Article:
The U.S. has been intensely involved in mediating the dispute. Because Washington is friendlier with both India and Pakistan than ever before, its role has been elevated beyond recognition. In the three weeks after Dec. 13, Powell phoned Musharraf four times and Indian Foreign Minister Jaswant Singh three times, pleading with both sides to "slow down" their escalation toward war. President Bush called Musharraf and Vajpayee as well. Along the way, Powell pleaded with Musharraf to act more forcefully against the militants. Then, in every call to Singh, he emphasized what Musharraf was doing.

As the situation evolved, Powell got into the details of the army maneuvers. Noting that the Pakistanis were acting against the militants, Powell told Singh, "You need to reciprocate." He asked that India halt its soldiers at their assembly points instead of transporting them to the front lines; late last week New Delhi announced it would do just that. For Washington, which still needs Pakistan's assistance in hunting down al-Qaeda's Osama bin Laden and the Taliban's Mullah Mohammed Omar, the stakes are enormous. "A war between India and Pakistan would make the conflict in Afghanistan an afterthought," says Hathaway. "You could kiss goodbye any hopes for capturing Osama bin Laden."

Of course, on the ground in Kashmir, the stakes are high and personal. On both sides of the Line of Control, people are fleeing border villages in fear of war. They aren't the only ones on the move. At this time of year, Muzaffarabad, the capital of Pakistan-controlled Kashmir, is usually teeming with teenagers in camouflage jackets who have arrived from Pakistan proper for winter training as jihadis. But the young radicals these days are sullenly waiting for buses, headed not for war but for home. Militant groups confirm that they have been told by the Pakistani government to wind up their operations, at least for now, and to evict "guest mujahedin," non-Kashmiri volunteers. The biggest training camp in Muzaffarabad, run by the now banned Lashkar-e-Taiba, is quiet, as are its sister facilities not far away. "People no longer sleep at the camps," says a Kashmiri militant in Aath Maqam, a village near the Line of Control. "There is a fear of attack by India." In the past couple of weeks, pro-jihad flags and posters that lined the streets have been hauled in or scrubbed away.

Commanders of the insurgency insist that despite Pakistan's crackdown, they can continue sending infiltrators across the loc, which has many secret passages. "We know we cannot operate fully without government help. But we can carry on. Instead of 10, we can send two people into India now," says a Lashkar militant. But without the help Pakistan once offered, life will become tougher for the militants. They will face two enemy forces—one Pakistani, the other Indian.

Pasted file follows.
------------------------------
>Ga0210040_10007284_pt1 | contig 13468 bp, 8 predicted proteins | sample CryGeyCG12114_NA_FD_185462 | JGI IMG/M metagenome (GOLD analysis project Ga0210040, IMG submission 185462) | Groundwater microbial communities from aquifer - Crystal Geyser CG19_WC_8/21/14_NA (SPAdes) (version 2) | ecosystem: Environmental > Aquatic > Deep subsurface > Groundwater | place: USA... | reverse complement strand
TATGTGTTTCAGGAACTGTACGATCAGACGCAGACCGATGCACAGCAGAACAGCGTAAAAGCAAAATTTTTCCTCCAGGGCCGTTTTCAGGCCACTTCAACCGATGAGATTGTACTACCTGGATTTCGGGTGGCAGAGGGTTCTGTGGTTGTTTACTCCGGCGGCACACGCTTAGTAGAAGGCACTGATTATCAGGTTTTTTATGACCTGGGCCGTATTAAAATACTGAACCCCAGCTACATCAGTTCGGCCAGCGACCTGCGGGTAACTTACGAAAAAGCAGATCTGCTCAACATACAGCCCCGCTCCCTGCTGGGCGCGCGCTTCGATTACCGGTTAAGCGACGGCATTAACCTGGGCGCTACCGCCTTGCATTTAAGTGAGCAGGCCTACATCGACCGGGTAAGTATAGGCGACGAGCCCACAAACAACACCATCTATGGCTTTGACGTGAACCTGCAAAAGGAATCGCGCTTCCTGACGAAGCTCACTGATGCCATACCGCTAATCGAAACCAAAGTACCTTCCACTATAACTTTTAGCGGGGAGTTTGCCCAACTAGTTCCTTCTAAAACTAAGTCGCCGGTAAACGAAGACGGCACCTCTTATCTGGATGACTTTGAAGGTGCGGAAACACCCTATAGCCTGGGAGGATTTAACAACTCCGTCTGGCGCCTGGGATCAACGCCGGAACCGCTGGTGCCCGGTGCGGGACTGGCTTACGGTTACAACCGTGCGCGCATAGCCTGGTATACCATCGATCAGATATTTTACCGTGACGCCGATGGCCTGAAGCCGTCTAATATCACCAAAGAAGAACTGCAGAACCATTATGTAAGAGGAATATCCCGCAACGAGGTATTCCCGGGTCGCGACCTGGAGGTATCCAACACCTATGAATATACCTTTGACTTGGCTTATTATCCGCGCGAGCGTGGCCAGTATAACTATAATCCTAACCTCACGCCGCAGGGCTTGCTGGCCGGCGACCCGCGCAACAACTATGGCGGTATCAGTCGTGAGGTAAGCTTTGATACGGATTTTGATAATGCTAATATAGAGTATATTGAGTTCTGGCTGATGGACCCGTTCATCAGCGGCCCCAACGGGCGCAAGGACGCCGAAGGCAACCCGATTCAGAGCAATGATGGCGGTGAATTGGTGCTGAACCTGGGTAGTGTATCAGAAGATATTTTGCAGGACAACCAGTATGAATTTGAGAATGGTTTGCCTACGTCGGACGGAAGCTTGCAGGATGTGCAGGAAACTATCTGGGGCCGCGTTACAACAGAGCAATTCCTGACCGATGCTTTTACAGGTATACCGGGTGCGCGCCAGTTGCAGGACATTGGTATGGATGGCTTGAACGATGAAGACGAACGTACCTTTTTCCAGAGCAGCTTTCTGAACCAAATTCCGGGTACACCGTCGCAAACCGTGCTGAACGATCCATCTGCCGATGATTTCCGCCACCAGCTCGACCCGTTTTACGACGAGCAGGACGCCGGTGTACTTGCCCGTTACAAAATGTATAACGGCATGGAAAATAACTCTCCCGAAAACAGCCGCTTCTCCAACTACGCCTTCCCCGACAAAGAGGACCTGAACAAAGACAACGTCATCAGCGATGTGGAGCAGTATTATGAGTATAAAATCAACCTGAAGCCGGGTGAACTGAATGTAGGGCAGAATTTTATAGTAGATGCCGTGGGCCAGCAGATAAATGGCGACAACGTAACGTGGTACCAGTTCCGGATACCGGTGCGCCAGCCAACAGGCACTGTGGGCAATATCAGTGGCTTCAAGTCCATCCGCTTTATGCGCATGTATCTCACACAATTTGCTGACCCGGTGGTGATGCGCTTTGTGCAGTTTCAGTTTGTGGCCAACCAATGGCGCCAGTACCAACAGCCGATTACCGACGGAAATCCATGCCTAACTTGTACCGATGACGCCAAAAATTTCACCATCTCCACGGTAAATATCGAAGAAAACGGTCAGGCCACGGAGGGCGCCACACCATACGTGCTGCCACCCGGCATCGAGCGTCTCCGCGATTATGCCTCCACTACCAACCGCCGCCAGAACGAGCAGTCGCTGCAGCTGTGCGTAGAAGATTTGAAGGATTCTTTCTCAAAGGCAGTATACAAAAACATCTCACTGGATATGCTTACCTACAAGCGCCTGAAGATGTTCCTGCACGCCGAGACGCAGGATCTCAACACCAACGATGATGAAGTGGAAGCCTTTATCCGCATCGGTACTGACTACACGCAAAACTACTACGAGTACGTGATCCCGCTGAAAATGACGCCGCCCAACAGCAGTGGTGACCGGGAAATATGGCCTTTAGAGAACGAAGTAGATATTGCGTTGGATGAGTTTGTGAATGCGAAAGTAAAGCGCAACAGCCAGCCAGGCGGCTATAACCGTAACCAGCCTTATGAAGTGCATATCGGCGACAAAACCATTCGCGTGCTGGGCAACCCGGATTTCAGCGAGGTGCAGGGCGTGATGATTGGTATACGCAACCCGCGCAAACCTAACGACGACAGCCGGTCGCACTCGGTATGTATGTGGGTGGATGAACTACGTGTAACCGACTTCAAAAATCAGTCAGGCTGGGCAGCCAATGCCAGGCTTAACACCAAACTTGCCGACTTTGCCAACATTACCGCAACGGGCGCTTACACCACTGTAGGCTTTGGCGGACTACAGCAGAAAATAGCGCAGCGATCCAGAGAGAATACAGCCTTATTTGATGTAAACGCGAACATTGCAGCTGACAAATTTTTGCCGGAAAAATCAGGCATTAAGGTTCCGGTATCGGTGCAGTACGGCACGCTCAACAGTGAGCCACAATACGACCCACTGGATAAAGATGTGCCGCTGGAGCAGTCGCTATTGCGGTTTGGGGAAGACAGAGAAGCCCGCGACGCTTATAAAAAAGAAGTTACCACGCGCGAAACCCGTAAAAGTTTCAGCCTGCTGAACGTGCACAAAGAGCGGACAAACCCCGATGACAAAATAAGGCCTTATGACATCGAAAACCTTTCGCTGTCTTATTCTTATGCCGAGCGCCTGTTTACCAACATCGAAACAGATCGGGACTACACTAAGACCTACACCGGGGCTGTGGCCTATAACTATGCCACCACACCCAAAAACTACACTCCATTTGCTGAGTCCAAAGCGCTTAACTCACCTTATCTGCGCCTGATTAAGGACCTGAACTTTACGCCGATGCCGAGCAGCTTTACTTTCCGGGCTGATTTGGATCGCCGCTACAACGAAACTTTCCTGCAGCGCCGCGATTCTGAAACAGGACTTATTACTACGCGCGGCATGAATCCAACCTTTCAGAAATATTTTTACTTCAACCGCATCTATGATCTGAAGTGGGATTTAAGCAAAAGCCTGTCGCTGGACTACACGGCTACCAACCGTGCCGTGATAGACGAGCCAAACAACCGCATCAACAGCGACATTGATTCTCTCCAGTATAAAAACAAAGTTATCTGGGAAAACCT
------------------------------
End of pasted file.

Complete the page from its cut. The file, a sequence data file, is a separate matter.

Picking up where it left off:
If war between India and Pakistan is averted, the countries will still have plenty of challenges between them—and on their own. Musharraf will have to explain to his people his crackdown on terrorism, which he used to call by a more glorified name. Lots of those people lived for the jihad that is now under such attack. "When I was a child, my mother wanted me to get settled in London," says Abu Haroon, 28, returned to Pakistan after two years fighting in Kashmir. "But I opted for jihad after one of my friends died in India. I abandoned my education and don't know anything else than to fight and die over there." Haroon is a walking metaphor for his nation. Pakistan's main moral purpose for decades has been to stand up to India, and Kashmir has been its principal platform.

India has its own worries. The indigenous militants in Kashmir now think they have a fighting chance—and they're as bloodthirsty as their visiting colleagues—at forcing India to start addressing decades of grievances. Given the stakes of a new India- Pakistan war, the rest of the world, especially Washington, might now become involved in untangling the Kashmir mess, a notion India has long abhorred. Which goes to show that when the world starts changing, no one knows where it's going to stop.

Reported by Hannah Bloch and Syed Talat Hussain/Islamabad, Meenakshi Ganguly/Galar, Ghulam Hasnain/ Muzaffarabad, Yusuf Jameel/Srinagar, Sankarshan Thakur/New Delhi and Douglas Waller/Washington